NATO Secretary General Jens Stoltenberg says the alliance needs to reinvigorate its military capacity in order to support Ukraine for the “long haul.”
In an interview Sunday on Rosemary Barton Live, Stoltenberg said the alliance had depleted much of its own supplies of weapons and ammunition and would need to work with industry to “ramp up production” in order to continue its support of Ukraine.
He also told CBC chief political correspondent Rosemary Barton that alliance states needed to be ready to pay some price, in the form of higher energy costs and other economic fallout, in order to bolster Ukraine’s defence.
“We have to remember that the price we pay is measured in money and the price Ukraine is paying is measured in in lives, in blood, every day, and it’s our obligation to support them.”
Ukraine has in the past few months taken back substantial portions of territory previously occupied by Russia, most recently the major southern city of Kherson. Russia has responded with a significant missile strike campaign against Ukraine.
Stoltenberg addressed Sunday the ongoing investigation into an incident in Poland, in which a missile killed two people. The secretary general framed the event as an accident and not a strike by Russia against NATO, though he noted the investigation was ongoing.
“We don’t see any imminent threat for any military attack in against any NATO allied country. But at the same time wars are dangerous and it’s a full-fledged war going on in our neighbourhood, in Ukraine, and accidents incidents happen as a result of war,” he said.
Stoltenberg said it was Russia’s invasion of Ukraine that had created the conditions for an accident like that one that occurred in Poland earlier this week.
No room for conflict fatigue: UN official
While Ukraine has recently made gains on the military front, the arrival of winter could freeze the conflict and intensify the plight of civilians who often lack basic services like electricity and heating.
In a separate interview on Rosemary Barton Live, Denise Brown, the UN Resident Co-ordinator in Ukraine, urged Canadians and others outside Ukraine to maintain their support for Ukrainian civilians.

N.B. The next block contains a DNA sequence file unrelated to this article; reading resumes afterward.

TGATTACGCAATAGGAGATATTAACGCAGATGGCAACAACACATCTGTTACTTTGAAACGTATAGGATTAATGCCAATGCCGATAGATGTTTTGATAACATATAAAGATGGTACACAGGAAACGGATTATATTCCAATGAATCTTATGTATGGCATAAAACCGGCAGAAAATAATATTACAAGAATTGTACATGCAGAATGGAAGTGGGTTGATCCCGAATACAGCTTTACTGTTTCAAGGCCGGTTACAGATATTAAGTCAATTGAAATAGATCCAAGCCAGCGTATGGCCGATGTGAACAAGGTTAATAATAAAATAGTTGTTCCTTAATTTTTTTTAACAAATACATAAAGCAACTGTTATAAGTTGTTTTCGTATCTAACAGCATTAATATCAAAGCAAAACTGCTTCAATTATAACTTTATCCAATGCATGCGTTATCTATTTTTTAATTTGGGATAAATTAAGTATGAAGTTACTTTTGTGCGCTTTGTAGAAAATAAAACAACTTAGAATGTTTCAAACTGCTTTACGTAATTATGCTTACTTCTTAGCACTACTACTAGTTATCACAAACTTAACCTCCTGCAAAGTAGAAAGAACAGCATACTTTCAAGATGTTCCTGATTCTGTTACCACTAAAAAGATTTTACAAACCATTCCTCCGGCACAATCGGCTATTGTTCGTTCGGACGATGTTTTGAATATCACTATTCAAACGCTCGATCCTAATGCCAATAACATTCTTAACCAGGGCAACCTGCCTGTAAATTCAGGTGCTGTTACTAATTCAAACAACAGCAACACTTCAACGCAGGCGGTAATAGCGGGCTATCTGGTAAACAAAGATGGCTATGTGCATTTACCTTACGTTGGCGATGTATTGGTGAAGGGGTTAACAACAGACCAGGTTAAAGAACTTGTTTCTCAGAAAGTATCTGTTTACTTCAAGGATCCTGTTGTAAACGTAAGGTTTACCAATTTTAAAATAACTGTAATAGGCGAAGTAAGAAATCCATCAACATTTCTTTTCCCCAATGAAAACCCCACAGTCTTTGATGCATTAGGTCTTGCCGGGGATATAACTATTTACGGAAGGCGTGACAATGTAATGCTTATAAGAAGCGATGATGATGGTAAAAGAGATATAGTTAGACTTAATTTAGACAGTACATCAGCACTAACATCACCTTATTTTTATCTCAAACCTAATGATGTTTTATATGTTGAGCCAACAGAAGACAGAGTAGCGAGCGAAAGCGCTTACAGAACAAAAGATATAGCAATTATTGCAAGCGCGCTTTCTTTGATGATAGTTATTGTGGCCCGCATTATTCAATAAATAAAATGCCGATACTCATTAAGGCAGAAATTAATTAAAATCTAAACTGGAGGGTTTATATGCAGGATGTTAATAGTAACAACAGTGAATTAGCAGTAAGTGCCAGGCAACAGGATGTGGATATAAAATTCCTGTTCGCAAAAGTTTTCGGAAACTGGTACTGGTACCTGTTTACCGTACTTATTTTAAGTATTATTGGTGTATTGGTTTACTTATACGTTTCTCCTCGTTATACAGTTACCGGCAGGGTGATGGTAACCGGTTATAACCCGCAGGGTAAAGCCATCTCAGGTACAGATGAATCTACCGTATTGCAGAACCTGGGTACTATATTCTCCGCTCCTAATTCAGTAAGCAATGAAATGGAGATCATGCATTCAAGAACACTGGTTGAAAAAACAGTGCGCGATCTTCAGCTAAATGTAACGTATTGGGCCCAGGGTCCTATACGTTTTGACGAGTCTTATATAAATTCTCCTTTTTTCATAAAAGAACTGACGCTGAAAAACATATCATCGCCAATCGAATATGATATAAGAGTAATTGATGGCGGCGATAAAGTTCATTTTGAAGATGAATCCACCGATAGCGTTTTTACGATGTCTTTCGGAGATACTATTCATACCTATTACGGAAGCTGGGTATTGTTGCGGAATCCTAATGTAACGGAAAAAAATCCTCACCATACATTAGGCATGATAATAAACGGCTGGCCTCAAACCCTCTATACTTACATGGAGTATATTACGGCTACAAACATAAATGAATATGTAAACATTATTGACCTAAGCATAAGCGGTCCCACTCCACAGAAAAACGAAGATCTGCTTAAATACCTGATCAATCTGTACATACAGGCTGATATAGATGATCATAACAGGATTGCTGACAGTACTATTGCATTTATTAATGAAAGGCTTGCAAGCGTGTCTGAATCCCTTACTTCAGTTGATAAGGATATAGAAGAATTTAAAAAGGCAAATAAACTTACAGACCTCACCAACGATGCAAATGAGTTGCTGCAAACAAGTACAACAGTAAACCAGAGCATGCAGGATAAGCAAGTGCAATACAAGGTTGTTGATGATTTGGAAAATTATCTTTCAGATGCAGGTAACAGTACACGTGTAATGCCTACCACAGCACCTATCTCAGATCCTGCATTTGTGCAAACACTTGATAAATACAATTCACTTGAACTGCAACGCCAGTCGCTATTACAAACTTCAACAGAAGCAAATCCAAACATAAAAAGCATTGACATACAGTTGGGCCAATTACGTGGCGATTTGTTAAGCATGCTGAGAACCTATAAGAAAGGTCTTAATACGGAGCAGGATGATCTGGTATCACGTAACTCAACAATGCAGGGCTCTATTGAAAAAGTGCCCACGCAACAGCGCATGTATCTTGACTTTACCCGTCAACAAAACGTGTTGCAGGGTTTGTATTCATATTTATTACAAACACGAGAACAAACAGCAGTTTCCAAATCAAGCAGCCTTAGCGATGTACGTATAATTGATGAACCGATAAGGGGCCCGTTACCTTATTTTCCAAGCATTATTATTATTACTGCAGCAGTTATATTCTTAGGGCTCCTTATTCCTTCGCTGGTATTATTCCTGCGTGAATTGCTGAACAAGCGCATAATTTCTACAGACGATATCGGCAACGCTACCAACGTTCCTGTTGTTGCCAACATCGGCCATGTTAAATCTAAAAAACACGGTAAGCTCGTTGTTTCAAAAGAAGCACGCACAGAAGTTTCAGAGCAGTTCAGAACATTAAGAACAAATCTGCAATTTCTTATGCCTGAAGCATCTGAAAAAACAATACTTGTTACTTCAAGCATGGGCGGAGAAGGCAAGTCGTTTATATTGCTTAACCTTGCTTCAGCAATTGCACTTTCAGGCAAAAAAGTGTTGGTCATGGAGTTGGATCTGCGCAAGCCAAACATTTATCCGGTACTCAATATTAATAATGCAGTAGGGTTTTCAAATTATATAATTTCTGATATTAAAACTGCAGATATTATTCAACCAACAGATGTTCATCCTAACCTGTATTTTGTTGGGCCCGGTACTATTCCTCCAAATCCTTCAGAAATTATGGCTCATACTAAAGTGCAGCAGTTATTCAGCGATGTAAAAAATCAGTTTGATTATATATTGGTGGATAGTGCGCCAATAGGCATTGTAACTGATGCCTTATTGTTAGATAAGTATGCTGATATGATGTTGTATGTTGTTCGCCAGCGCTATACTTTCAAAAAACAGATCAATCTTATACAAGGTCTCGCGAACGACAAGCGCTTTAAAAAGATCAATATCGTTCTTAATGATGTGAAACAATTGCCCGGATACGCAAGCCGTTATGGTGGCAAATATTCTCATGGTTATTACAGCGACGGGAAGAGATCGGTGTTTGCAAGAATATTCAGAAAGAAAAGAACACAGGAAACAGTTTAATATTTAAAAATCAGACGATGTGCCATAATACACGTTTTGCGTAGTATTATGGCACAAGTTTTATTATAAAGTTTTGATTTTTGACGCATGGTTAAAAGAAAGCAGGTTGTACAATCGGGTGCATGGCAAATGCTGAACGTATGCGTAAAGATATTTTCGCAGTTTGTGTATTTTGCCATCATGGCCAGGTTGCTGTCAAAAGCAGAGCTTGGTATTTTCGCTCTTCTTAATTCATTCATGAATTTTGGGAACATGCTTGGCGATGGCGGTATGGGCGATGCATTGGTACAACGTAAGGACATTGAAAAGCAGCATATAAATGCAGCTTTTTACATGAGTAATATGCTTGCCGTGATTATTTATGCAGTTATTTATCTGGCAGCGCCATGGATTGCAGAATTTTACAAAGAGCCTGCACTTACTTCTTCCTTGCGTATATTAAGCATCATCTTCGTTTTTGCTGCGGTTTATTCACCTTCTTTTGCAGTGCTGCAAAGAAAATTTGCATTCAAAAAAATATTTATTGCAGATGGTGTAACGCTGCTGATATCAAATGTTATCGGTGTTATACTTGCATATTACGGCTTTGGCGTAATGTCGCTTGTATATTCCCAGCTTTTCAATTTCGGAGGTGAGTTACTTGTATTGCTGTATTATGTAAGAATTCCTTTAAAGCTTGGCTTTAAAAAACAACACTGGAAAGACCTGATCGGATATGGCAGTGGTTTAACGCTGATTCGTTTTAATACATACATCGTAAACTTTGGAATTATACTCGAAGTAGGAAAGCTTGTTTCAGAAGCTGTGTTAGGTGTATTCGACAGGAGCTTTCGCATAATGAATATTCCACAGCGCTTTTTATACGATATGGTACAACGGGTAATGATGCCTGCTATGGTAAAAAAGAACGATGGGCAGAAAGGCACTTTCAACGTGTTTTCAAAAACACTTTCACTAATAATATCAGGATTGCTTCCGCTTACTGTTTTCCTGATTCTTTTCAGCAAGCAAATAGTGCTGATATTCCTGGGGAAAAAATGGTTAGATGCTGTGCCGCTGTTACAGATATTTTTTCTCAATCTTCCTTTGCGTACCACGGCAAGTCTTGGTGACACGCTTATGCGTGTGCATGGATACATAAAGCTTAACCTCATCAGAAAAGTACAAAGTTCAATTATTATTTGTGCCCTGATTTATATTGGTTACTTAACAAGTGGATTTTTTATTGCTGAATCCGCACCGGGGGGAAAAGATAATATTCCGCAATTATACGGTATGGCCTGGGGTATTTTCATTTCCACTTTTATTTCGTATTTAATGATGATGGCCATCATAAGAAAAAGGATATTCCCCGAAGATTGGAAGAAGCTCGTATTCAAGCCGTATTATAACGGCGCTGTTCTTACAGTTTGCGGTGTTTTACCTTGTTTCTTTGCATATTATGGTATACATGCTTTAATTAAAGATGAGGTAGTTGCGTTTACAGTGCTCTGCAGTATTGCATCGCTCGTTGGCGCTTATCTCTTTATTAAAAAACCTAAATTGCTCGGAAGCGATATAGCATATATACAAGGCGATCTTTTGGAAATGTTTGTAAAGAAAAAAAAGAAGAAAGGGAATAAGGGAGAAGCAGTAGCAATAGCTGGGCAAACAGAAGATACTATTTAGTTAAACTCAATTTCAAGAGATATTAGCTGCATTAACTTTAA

“Think of the people who got caught up in a war, who lost their homes, who don’t have access to electricity, who don’t have access to heating, whose children are not able to go to school,” she said.
“I don’t think any of us have the luxury of being tired of this war and the impact on Ukraine.”
Brown, a Canadian, talked about her experience travelling to newly liberated Kherson, including hearing mines being set off throughout the city.
“There’s a capacity to demine in this country, but because of the extent of the mining that is believed to have taken place, capacity needs to be reinforced,” she said.
“I wish I could tell you that we have just one focus but we don’t,” she said, noting her group was juggling several hot zones, including Kherson but also Kharkiv and Zaporizhzhia.
“We are careful, but we also have to reach these people, so it’s a delicate balancing act to be sure.”
Ceasefire would allow Russia to rearm: former Ukraine president
Ukraine’s gains and the length of the war have prompted some questions about when a ceasefire might be called or an end to the war negotiated.
Speaking at the Halifax Security Forum, former Ukrainian president Petro Poroshenko said a ceasefire only allowed Russia to rearm for another war. He referred to Ukraine’s military as the country’s “negotiator” in talks to end the war.
That sentiment was echoed by Andriy Kostin, Ukraine’s prosecutor general, in an interview earlier this month with the BBC, saying “I don’t think that the issue of resuming any negotiations is possible.”
Speaking to Barton in an interview airing Sunday, Kostin, detailed new evidence of war crimes uncovered in newly liberated Kherson and called for a new international legal mechanism to punish Russia for aggression. A new mechanism was necessary, he said, because Russia would block any action at the United Nations Security Council.
“We all understand that the crime of aggression is the mother crime of all war crimes. If aggression would not occur, other war crimes would not be committed,” Kostin said.
“We are fighting for justices not only for Ukrainians … but also fighting for justice on the international level, in international courts, in international venues, to show that rule of law means more than rule of force.”